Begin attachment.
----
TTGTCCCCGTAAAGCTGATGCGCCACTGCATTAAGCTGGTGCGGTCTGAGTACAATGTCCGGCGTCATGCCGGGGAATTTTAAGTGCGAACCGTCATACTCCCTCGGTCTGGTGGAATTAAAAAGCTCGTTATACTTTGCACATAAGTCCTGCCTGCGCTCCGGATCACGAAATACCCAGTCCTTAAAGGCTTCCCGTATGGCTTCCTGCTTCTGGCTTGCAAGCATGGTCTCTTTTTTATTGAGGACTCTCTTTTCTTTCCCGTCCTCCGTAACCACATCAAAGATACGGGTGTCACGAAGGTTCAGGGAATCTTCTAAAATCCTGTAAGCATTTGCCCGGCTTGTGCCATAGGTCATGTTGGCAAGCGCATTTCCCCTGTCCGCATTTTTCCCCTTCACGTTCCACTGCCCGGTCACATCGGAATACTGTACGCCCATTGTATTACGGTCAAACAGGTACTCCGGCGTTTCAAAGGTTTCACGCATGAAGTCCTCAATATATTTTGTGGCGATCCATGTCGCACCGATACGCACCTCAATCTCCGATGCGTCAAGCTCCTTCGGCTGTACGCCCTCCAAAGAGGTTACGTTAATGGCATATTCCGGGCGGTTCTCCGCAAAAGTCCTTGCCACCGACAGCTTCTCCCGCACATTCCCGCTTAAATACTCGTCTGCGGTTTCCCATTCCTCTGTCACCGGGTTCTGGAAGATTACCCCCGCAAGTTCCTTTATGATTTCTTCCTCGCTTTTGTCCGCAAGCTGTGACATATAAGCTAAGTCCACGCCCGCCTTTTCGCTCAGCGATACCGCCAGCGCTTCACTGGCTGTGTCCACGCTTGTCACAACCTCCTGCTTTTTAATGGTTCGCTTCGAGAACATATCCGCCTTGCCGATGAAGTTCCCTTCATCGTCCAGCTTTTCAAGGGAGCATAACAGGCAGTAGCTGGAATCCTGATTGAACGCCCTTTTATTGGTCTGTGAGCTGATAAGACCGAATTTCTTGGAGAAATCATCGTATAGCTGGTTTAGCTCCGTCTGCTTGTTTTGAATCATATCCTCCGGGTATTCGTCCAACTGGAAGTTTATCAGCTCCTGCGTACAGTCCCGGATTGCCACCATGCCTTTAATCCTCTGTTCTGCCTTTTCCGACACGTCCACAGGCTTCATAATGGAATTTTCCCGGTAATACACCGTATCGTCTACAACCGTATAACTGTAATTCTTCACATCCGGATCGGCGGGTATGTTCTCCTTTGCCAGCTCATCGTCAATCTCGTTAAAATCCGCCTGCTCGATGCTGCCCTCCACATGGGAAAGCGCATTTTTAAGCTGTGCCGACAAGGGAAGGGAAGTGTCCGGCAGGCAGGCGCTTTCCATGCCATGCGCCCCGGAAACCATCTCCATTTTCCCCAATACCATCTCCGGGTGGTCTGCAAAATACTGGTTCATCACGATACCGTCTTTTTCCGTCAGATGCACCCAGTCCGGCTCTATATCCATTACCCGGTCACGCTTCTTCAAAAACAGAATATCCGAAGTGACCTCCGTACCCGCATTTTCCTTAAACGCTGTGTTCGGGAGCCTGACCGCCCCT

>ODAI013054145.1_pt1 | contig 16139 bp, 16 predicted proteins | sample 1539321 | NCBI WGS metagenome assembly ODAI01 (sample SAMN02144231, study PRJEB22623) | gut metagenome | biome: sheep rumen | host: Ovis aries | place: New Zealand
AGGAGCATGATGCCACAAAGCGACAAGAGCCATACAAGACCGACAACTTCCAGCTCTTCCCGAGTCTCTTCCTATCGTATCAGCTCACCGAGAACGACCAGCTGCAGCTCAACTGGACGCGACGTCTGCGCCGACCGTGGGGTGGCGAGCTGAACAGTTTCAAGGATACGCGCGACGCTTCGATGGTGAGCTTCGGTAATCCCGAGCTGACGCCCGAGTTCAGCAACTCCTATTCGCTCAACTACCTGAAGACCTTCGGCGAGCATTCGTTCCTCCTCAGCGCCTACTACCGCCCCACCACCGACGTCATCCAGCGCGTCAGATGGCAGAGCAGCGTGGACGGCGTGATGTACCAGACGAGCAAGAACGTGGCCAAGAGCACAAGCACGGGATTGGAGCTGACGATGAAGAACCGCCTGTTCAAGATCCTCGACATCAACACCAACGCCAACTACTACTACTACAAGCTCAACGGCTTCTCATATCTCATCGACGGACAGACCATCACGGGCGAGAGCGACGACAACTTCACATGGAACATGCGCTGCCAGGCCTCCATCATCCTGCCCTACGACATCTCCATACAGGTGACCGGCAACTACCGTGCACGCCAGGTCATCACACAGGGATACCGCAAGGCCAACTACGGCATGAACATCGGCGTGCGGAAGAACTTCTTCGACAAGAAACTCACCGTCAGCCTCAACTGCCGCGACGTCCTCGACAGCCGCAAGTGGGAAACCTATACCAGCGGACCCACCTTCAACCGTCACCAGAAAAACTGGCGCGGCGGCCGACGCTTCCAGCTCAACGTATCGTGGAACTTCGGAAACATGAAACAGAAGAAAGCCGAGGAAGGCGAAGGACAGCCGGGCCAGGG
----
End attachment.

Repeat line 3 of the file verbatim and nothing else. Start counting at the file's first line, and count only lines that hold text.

AGGAGCATGATGCCACAAAGCGACAAGAGCCATACAAGACCGACAACTTCCAGCTCTTCCCGAGTCTCTTCCTATCGTATCAGCTCACCGAGAACGACCAGCTGCAGCTCAACTGGACGCGACGTCTGCGCCGACCGTGGGGTGGCGAGCTGAACAGTTTCAAGGATACGCGCGACGCTTCGATGGTGAGCTTCGGTAATCCCGAGCTGACGCCCGAGTTCAGCAACTCCTATTCGCTCAACTACCTGAAGACCTTCGGCGAGCATTCGTTCCTCCTCAGCGCCTACTACCGCCCCACCACCGACGTCATCCAGCGCGTCAGATGGCAGAGCAGCGTGGACGGCGTGATGTACCAGACGAGCAAGAACGTGGCCAAGAGCACAAGCACGGGATTGGAGCTGACGATGAAGAACCGCCTGTTCAAGATCCTCGACATCAACACCAACGCCAACTACTACTACTACAAGCTCAACGGCTTCTCATATCTCATCGACGGACAGACCATCACGGGCGAGAGCGACGACAACTTCACATGGAACATGCGCTGCCAGGCCTCCATCATCCTGCCCTACGACATCTCCATACAGGTGACCGGCAACTACCGTGCACGCCAGGTCATCACACAGGGATACCGCAAGGCCAACTACGGCATGAACATCGGCGTGCGGAAGAACTTCTTCGACAAGAAACTCACCGTCAGCCTCAACTGCCGCGACGTCCTCGACAGCCGCAAGTGGGAAACCTATACCAGCGGACCCACCTTCAACCGTCACCAGAAAAACTGGCGCGGCGGCCGACGCTTCCAGCTCAACGTATCGTGGAACTTCGGAAACATGAAACAGAAGAAAGCCGAGGAAGGCGAAGGACAGCCGGGCCAGGG